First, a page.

Preparing the next generation of work-ready engineers through Work Integrated Learning programs.
The guest author for this blog post is Dr Ben Simpson, Senior Lecturer in Mechanical Engineering at Nottingham Trent University, UK.
In the face of growing evidence that engineering graduates have been falling short of industry expectations 1, 2, universities in the UK are at last getting to grips with the challenges and opportunities inherent in Work Integrated Learning (WIL) programs.
- Engineers make things, they make things work and they make things work better
- Engineers use their creativity to design solutions to the world’s problems
- Engineers help build the future
Royal Academy of Engineering, 2018 (www.raeng.org.uk)
The key words in these statements are actions (make, design, build). Undertaking engineering is more than mastering knowledge and skills it also involves application. Therefore, the principle challenge is getting students to practice their knowledge and skills on industry-hardened problems. WIL is an umbrella term that captures a range of strategies, that introduce meaningful industry experiences into an academic programme. Typically, these experiences may include:
On-campus simulated work environments
Activities integrated into courses that are specifically designed to simulate a work environment. Often designed in consultation with industry.
On-campus industry focused projects
Long industry sponsored projects, conducted on campus rather than in industry. The industry partner is presented with a ‘solution’, report, and/or presentation at the conclusion of the project. Usually undertaken by a team of students.
Industry visits, guest lectures, mentoring.
Short-term placements or internships
Planned experiences in industry, off campus for up to 6 weeks.
Medium-term placements or internships
Planned experiences in industry, off campus for between 6 and 12 weeks.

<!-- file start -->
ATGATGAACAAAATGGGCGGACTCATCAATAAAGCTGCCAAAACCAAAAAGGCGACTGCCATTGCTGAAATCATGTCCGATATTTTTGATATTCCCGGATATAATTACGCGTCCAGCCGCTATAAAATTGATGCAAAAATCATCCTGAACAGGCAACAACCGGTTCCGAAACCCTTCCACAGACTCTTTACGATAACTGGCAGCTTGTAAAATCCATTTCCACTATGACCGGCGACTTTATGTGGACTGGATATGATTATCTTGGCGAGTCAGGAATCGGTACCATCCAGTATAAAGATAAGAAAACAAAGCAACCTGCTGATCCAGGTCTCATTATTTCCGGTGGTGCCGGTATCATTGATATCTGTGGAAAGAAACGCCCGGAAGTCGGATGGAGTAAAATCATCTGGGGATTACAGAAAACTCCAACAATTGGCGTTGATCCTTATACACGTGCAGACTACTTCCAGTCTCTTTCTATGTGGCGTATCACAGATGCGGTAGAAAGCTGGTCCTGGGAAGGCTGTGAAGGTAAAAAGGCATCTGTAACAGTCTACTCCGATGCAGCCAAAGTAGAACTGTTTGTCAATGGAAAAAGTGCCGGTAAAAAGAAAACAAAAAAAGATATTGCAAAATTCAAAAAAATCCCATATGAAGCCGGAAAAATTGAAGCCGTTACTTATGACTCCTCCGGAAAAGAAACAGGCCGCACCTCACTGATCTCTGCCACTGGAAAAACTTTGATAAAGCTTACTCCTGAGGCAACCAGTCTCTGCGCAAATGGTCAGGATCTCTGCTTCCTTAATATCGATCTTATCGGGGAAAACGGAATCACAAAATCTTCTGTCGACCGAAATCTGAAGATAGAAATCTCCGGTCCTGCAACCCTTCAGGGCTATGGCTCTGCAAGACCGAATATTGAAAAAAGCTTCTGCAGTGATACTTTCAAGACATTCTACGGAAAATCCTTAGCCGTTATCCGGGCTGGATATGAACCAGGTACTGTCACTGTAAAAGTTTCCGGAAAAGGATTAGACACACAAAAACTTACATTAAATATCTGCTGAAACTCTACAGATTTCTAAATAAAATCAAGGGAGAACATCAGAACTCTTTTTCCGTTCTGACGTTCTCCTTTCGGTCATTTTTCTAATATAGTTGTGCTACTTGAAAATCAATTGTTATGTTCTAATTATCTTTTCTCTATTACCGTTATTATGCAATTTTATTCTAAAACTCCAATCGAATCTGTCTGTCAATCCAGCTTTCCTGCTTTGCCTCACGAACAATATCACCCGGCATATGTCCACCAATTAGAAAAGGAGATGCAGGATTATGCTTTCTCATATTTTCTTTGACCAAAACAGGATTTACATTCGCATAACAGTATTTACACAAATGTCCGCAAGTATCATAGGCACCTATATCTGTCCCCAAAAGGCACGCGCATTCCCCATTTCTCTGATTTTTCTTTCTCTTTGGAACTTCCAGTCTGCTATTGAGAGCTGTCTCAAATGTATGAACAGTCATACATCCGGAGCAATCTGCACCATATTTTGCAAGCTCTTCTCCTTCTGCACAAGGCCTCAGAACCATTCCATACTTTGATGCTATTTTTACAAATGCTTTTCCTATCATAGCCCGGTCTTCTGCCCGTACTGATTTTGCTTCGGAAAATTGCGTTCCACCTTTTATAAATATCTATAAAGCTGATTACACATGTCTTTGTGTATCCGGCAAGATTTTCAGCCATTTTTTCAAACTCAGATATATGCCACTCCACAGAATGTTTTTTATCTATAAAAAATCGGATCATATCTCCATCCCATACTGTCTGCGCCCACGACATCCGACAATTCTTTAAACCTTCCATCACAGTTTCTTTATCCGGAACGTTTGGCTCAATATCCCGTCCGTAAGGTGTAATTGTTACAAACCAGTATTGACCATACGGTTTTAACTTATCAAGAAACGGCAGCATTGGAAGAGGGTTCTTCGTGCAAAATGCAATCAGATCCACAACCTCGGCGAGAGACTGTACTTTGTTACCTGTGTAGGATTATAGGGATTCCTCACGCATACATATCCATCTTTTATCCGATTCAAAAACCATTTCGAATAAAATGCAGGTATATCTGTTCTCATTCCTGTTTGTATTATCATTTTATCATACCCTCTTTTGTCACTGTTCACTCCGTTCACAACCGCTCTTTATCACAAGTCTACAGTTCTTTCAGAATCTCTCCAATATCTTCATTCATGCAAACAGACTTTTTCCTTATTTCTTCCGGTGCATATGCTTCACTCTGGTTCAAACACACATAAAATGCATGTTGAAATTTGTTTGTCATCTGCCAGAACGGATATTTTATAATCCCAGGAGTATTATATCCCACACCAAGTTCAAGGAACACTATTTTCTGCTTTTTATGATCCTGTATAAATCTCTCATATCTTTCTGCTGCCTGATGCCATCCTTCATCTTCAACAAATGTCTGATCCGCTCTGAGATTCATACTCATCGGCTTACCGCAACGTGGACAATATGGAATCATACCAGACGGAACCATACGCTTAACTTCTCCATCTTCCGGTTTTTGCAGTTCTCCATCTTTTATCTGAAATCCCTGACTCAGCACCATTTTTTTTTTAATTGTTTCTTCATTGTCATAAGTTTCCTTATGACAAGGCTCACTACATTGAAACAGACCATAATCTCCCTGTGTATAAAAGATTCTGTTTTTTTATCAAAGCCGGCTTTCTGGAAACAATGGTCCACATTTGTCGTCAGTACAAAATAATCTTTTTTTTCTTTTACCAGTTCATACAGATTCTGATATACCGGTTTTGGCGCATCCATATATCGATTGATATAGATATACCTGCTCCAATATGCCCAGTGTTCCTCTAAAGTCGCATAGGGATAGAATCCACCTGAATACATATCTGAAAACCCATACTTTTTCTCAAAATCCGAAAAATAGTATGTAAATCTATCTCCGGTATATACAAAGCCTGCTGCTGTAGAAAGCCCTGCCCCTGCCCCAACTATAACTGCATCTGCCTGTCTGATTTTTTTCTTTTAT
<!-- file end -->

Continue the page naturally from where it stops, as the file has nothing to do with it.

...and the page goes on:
Long-term placements or sandwich placements
Planned experiences in industry, off campus for 12 weeks or more.
The benefits of WIL are not implicit within the work itself, but rather in the integration of theory and practice. Despite the recognised need, there still exists a significantly ‘blinkered’ approach to conceptualising opportunities. This has led many universities and often the wider community to see placements as the only effective WIL activity. Indeed, considering the strong evidence in favour of placements, it is easy to assume that all industry placements carry the same benefits, but of course being dependent on the experiences of each individual student, they do not. Therefore, it is very hard for a university to make sure all placements achieve the desired educational outcomes 3. Furthermore, universities often find it difficult to accumulate enough partnering organisations to meet a complete placement agenda 3.
What Alternative WIL Opportunities Exist and are they as Effective?
The key to a good WIL opportunity is in creating authentic work-like experiences for the students. An authentic experience requires the students to:
- Apply their newfound discipline, knowledge and skills.
- Practice key non-technical skills such as teamwork, communication, self-management and critical thinking.
- Complete a project from start to delivery.
- Develop commitment to and interest in a job.
- Adhere to protocols, standards of dress, and other professional behaviours.
- Connect with mentors in their chosen profession.